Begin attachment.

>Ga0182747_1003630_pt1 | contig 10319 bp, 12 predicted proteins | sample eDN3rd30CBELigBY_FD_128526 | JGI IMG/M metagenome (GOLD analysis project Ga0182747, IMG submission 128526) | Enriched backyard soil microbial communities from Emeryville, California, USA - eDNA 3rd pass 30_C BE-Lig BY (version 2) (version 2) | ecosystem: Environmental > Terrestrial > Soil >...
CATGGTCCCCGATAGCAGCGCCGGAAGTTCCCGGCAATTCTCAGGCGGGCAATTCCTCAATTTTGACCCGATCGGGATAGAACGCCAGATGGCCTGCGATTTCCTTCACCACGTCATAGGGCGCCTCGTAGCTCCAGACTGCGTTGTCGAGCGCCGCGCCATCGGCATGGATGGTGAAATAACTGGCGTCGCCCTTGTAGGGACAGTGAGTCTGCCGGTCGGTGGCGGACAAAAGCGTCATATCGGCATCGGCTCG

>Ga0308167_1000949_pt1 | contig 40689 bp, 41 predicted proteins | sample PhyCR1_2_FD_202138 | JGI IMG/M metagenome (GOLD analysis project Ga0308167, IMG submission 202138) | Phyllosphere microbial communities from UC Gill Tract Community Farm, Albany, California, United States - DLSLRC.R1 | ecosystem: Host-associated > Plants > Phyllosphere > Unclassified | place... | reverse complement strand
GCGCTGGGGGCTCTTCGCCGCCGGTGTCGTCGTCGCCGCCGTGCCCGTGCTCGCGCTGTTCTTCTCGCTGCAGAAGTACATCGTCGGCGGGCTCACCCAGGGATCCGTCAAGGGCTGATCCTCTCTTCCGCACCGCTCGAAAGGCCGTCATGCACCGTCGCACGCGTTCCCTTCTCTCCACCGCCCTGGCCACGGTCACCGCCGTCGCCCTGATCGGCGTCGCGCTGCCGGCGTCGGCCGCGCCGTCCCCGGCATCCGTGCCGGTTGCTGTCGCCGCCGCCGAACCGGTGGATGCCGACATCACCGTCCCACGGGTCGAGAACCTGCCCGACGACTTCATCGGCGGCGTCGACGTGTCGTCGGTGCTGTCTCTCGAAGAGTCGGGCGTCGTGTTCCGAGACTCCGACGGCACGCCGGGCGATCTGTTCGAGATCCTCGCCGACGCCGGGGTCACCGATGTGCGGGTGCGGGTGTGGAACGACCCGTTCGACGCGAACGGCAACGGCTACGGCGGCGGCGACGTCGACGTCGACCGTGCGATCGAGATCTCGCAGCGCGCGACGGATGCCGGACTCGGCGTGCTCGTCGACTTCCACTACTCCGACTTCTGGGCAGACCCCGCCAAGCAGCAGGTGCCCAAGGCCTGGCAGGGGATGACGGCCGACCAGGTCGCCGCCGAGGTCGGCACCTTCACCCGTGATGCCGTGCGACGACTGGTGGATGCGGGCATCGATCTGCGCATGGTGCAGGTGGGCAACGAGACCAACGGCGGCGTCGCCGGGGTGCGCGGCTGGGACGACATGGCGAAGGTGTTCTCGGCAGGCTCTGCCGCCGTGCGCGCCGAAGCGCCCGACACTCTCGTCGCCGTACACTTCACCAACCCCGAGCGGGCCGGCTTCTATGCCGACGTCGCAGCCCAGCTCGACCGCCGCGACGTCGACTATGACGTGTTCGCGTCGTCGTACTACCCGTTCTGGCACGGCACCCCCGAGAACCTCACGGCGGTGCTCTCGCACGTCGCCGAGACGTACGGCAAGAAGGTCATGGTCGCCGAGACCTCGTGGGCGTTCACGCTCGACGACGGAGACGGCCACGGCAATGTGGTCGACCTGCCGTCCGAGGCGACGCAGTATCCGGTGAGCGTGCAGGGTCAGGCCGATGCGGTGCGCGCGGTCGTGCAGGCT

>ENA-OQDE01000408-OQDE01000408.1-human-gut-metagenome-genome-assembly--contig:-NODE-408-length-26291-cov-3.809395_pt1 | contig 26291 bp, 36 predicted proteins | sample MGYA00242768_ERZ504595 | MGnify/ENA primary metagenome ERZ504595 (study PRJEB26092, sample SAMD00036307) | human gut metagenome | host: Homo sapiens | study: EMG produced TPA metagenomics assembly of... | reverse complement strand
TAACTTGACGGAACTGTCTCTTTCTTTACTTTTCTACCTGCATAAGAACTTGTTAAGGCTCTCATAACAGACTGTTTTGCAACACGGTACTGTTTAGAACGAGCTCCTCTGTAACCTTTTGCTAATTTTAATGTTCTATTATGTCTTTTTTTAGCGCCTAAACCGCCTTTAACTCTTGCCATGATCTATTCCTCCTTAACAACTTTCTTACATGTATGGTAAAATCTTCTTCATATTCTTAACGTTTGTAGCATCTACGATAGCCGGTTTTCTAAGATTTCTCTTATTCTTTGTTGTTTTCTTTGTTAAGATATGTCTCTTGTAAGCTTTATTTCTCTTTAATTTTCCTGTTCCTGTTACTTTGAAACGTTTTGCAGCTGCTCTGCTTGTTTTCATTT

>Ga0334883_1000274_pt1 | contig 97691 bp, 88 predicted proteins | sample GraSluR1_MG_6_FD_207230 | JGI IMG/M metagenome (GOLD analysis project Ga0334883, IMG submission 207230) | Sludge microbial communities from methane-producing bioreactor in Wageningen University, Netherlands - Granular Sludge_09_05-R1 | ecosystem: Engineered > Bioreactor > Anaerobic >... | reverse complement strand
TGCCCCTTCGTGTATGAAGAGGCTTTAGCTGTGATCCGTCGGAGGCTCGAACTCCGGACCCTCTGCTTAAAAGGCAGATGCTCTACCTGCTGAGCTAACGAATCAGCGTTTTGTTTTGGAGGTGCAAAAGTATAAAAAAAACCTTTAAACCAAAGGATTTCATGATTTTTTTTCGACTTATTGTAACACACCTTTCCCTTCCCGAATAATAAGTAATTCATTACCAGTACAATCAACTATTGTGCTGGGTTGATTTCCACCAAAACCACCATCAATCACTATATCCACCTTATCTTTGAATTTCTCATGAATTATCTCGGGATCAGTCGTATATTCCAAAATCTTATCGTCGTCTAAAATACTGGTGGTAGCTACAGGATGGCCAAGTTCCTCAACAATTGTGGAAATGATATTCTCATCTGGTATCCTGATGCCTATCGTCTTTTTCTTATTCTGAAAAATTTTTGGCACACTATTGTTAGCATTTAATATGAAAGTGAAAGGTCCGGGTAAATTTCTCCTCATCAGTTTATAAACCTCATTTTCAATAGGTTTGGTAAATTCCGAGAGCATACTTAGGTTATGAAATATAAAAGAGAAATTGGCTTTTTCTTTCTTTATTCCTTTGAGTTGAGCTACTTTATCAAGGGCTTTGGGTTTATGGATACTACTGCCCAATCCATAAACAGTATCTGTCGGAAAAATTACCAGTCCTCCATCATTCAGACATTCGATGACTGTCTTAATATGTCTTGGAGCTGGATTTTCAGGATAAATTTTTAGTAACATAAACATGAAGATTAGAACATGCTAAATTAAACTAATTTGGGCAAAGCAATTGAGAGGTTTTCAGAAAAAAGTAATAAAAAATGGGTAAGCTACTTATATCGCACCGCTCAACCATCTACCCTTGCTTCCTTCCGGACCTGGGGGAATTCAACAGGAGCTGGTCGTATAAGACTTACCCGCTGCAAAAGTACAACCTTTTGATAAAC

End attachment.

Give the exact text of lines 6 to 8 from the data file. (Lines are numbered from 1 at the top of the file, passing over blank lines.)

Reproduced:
TAACTTGACGGAACTGTCTCTTTCTTTACTTTTCTACCTGCATAAGAACTTGTTAAGGCTCTCATAACAGACTGTTTTGCAACACGGTACTGTTTAGAACGAGCTCCTCTGTAACCTTTTGCTAATTTTAATGTTCTATTATGTCTTTTTTTAGCGCCTAAACCGCCTTTAACTCTTGCCATGATCTATTCCTCCTTAACAACTTTCTTACATGTATGGTAAAATCTTCTTCATATTCTTAACGTTTGTAGCATCTACGATAGCCGGTTTTCTAAGATTTCTCTTATTCTTTGTTGTTTTCTTTGTTAAGATATGTCTCTTGTAAGCTTTATTTCTCTTTAATTTTCCTGTTCCTGTTACTTTGAAACGTTTTGCAGCTGCTCTGCTTGTTTTCATTT

>Ga0334883_1000274_pt1 | contig 97691 bp, 88 predicted proteins | sample GraSluR1_MG_6_FD_207230 | JGI IMG/M metagenome (GOLD analysis project Ga0334883, IMG submission 207230) | Sludge microbial communities from methane-producing bioreactor in Wageningen University, Netherlands - Granular Sludge_09_05-R1 | ecosystem: Engineered > Bioreactor > Anaerobic >... | reverse complement strand
TGCCCCTTCGTGTATGAAGAGGCTTTAGCTGTGATCCGTCGGAGGCTCGAACTCCGGACCCTCTGCTTAAAAGGCAGATGCTCTACCTGCTGAGCTAACGAATCAGCGTTTTGTTTTGGAGGTGCAAAAGTATAAAAAAAACCTTTAAACCAAAGGATTTCATGATTTTTTTTCGACTTATTGTAACACACCTTTCCCTTCCCGAATAATAAGTAATTCATTACCAGTACAATCAACTATTGTGCTGGGTTGATTTCCACCAAAACCACCATCAATCACTATATCCACCTTATCTTTGAATTTCTCATGAATTATCTCGGGATCAGTCGTATATTCCAAAATCTTATCGTCGTCTAAAATACTGGTGGTAGCTACAGGATGGCCAAGTTCCTCAACAATTGTGGAAATGATATTCTCATCTGGTATCCTGATGCCTATCGTCTTTTTCTTATTCTGAAAAATTTTTGGCACACTATTGTTAGCATTTAATATGAAAGTGAAAGGTCCGGGTAAATTTCTCCTCATCAGTTTATAAACCTCATTTTCAATAGGTTTGGTAAATTCCGAGAGCATACTTAGGTTATGAAATATAAAAGAGAAATTGGCTTTTTCTTTCTTTATTCCTTTGAGTTGAGCTACTTTATCAAGGGCTTTGGGTTTATGGATACTACTGCCCAATCCATAAACAGTATCTGTCGGAAAAATTACCAGTCCTCCATCATTCAGACATTCGATGACTGTCTTAATATGTCTTGGAGCTGGATTTTCAGGATAAATTTTTAGTAACATAAACATGAAGATTAGAACATGCTAAATTAAACTAATTTGGGCAAAGCAATTGAGAGGTTTTCAGAAAAAAGTAATAAAAAATGGGTAAGCTACTTATATCGCACCGCTCAACCATCTACCCTTGCTTCCTTCCGGACCTGGGGGAATTCAACAGGAGCTGGTCGTATAAGACTTACCCGCTGCAAAAGTACAACCTTTTGATAAAC